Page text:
The American Cyclopædia (1879)/White Plains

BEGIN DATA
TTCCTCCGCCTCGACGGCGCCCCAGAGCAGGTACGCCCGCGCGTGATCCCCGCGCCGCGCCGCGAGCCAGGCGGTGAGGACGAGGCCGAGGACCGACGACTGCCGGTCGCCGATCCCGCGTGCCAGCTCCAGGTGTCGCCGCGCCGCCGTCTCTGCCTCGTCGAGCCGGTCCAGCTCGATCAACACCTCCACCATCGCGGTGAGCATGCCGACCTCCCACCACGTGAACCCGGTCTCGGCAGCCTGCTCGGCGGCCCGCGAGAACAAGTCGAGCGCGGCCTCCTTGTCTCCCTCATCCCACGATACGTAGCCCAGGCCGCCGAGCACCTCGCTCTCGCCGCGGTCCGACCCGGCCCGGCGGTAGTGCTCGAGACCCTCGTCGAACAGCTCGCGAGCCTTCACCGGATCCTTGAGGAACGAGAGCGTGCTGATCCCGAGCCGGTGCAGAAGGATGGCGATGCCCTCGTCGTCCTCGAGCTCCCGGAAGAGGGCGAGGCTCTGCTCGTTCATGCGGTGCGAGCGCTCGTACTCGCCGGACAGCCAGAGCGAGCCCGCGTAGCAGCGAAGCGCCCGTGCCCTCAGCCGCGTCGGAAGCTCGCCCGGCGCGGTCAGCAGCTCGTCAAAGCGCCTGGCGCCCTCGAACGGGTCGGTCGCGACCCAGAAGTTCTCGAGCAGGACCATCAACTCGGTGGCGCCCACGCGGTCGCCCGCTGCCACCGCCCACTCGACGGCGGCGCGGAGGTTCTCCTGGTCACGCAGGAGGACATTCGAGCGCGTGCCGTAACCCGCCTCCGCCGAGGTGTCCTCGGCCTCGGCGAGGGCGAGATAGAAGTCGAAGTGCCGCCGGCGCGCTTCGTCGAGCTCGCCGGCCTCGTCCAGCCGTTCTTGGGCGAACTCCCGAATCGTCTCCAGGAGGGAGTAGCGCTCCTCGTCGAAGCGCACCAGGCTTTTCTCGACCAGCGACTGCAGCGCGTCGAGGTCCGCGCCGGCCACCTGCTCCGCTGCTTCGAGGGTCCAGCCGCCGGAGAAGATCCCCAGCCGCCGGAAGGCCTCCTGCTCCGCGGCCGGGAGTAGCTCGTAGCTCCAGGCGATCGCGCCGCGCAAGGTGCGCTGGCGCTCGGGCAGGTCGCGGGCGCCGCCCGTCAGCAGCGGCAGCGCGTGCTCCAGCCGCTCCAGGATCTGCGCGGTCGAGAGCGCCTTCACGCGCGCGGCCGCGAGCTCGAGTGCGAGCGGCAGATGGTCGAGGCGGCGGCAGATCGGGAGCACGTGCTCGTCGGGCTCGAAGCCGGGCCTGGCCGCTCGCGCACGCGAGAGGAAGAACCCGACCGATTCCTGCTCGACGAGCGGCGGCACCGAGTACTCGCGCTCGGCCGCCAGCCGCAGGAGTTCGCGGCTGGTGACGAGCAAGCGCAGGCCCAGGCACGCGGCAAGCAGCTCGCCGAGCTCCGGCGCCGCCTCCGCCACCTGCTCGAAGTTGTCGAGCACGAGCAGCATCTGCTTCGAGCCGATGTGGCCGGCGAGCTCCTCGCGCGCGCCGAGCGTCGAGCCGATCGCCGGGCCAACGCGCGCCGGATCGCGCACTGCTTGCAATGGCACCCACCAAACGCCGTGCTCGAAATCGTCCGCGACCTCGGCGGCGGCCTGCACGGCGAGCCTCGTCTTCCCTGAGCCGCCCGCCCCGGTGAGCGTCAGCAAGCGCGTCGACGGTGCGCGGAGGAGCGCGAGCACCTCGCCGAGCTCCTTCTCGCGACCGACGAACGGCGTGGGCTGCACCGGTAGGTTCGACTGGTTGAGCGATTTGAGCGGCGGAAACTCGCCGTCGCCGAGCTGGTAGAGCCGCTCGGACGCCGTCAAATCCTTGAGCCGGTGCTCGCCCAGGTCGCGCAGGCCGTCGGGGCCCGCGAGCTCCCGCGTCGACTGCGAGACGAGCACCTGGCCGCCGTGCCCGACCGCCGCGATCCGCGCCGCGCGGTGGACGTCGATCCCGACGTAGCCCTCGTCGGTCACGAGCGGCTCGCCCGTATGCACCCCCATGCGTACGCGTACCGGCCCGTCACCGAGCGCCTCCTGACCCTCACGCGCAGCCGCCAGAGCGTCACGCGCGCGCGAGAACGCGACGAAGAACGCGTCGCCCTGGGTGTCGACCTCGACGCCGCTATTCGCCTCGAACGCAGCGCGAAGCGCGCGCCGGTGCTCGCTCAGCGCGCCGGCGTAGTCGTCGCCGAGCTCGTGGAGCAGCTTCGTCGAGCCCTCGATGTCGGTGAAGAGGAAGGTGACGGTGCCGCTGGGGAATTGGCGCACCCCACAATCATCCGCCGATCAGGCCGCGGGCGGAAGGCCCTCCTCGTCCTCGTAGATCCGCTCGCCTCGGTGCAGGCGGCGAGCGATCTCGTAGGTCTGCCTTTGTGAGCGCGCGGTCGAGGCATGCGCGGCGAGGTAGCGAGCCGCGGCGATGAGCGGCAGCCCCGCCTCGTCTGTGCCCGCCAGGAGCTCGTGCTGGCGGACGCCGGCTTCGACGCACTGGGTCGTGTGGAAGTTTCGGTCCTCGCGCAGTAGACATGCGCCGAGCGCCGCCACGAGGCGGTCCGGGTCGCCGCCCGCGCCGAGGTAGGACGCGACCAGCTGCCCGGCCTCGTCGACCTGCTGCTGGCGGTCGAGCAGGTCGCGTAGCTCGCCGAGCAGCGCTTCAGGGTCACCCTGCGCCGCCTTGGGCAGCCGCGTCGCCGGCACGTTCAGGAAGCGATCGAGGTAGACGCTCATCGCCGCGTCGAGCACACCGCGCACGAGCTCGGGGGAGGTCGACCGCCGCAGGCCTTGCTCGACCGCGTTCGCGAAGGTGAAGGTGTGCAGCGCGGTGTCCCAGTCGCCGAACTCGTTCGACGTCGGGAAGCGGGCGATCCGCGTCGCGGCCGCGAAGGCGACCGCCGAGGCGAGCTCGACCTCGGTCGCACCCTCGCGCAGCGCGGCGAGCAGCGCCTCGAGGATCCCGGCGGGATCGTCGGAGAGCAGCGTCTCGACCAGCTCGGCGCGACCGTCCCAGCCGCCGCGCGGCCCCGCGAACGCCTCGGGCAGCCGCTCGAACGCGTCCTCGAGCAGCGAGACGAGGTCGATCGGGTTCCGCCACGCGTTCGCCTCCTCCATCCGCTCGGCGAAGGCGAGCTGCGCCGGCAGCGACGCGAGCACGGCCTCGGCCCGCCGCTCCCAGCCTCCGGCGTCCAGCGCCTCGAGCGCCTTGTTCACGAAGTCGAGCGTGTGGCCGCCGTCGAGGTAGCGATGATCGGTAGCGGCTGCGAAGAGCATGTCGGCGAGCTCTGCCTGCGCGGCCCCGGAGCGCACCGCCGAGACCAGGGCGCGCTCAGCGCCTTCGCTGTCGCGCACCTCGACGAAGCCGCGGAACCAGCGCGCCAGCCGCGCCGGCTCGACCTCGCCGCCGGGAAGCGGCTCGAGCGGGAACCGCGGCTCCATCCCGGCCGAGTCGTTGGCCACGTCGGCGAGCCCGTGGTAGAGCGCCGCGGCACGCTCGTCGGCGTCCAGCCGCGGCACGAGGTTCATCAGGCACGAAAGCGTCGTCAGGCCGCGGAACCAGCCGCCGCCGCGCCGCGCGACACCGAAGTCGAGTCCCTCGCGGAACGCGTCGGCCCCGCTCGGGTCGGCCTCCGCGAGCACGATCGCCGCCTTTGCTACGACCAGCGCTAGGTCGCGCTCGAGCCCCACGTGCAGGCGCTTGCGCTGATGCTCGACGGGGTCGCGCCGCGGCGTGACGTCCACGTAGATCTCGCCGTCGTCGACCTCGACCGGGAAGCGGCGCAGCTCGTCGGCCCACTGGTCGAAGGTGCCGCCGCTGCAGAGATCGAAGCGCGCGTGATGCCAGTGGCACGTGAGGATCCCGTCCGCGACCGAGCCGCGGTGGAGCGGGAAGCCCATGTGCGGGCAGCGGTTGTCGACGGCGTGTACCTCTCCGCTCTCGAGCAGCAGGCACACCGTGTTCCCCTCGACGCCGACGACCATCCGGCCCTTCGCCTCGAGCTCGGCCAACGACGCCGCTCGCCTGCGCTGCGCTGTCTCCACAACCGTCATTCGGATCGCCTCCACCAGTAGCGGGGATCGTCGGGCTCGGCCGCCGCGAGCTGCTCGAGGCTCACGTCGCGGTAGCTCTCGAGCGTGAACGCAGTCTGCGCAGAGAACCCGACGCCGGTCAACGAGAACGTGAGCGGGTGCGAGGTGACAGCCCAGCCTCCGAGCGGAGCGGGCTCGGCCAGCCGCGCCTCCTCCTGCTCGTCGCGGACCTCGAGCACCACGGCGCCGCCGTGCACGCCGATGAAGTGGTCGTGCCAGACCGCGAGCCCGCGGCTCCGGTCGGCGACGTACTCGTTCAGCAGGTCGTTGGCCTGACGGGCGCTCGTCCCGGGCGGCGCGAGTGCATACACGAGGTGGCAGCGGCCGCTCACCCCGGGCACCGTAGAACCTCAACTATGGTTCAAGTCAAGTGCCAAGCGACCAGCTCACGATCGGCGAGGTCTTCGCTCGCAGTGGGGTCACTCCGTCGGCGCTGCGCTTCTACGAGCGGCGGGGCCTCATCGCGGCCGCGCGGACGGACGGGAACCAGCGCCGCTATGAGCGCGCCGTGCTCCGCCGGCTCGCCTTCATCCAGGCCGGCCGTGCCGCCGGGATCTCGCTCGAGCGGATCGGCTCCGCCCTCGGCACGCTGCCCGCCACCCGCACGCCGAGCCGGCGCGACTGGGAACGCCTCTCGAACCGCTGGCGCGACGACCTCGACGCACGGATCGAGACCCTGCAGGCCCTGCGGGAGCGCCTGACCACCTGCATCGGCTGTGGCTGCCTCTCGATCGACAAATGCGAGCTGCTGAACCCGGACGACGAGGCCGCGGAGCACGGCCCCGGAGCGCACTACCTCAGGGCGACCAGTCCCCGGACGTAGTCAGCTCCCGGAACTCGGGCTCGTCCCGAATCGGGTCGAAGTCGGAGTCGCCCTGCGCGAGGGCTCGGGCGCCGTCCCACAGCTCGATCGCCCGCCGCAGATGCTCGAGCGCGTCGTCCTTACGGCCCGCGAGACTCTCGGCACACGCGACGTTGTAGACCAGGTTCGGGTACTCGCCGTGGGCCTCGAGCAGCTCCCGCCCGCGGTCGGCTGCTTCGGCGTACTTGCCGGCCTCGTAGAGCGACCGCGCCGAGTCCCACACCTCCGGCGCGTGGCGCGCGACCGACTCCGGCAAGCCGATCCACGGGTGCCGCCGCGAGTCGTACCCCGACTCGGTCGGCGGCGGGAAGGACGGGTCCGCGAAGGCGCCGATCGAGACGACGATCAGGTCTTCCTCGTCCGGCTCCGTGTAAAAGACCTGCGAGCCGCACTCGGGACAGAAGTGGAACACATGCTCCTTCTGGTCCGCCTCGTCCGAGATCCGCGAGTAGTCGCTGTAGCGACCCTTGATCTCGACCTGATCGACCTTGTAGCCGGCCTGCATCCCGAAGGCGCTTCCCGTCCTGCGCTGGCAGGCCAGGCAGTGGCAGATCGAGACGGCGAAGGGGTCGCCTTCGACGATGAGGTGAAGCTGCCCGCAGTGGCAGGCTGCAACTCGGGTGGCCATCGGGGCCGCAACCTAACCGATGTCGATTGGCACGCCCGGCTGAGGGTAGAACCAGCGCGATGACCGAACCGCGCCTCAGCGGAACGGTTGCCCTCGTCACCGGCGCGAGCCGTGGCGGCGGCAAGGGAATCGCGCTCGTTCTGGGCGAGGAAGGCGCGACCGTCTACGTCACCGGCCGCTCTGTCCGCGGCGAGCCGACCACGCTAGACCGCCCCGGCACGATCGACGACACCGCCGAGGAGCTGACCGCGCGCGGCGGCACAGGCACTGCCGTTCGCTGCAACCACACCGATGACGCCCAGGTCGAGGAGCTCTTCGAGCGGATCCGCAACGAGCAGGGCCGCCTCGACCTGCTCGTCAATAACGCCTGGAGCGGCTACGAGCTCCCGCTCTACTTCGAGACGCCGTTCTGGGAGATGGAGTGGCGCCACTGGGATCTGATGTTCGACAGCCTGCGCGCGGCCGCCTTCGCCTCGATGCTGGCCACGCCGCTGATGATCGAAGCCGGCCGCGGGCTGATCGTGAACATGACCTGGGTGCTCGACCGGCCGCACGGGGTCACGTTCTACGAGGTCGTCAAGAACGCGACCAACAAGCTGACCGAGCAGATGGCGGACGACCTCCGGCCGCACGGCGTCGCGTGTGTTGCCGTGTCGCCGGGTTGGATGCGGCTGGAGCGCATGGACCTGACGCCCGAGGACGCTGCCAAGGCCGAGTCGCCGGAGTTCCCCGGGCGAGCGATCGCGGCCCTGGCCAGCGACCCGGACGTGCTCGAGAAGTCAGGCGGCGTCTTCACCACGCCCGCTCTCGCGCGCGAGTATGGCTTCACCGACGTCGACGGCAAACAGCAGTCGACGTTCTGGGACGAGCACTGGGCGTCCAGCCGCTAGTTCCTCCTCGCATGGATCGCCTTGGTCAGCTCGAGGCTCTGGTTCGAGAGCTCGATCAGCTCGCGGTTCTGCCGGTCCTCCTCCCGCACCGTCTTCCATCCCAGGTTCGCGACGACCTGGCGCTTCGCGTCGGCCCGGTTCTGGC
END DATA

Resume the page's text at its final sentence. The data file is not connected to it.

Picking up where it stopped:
WHITE PLAINS, a town and the county seat of Westchester co., New York, on the Harlem railroad, 25 m. N. N. E. of the city hall of New York; pop. in 1870, 2,630; in 1875, 2,727. It contains two banks, four schools, two weekly newspapers, and six churches.—On Oct. 12, 1776, Gen. Howe, for the purpose of flanking the American position on the upper part of Manhattan island, landed the van of his army on Throgg's neck, Westchester co. Washington immediately occupied the causeway and bridge leading from the neck, began the evacuation of Manhattan island, and detached a corps to White Plains. On the 18th the British, having resolved to strike at White Plains, crossed in boats, landing at the mouth of Hutchinson river, just below East Chester. The Americans proceeded up the W. bank of the Bronx river, and on the 23d Washington established his headquarters at White Plains. In the mean time several skirmishes had taken place. On the 25th Howe, who had been reënforced, encamped at Scarsdale, his right being about 4 m. from White Plains. On the morning of the 28th he advanced with 13,000 men, but, hesitating to attack Washington, who occupied a strong position with somewhat superior numbers, he sent about 4,000 men to carry Chatterton hill, W. of the Bronx, which was held by about 1,400 Americans under McDougall. This movement was successful, McDougall being forced to retire to Washington's camp with a loss of about 80 prisoners and nearly 100 killed and wounded; the British lost 229. Howe now waited for reënforcements to attack Washington, but on the night of the 31st the latter withdrew his army to a still stronger position on high ground above White Plains. On Nov. 5 Howe broke up his encampment and moved to Dobbs Ferry, and on the 9th Washington began sending part of his troops to New Jersey, following himself soon after. Lee with the residue remained some time longer E. of the Hudson.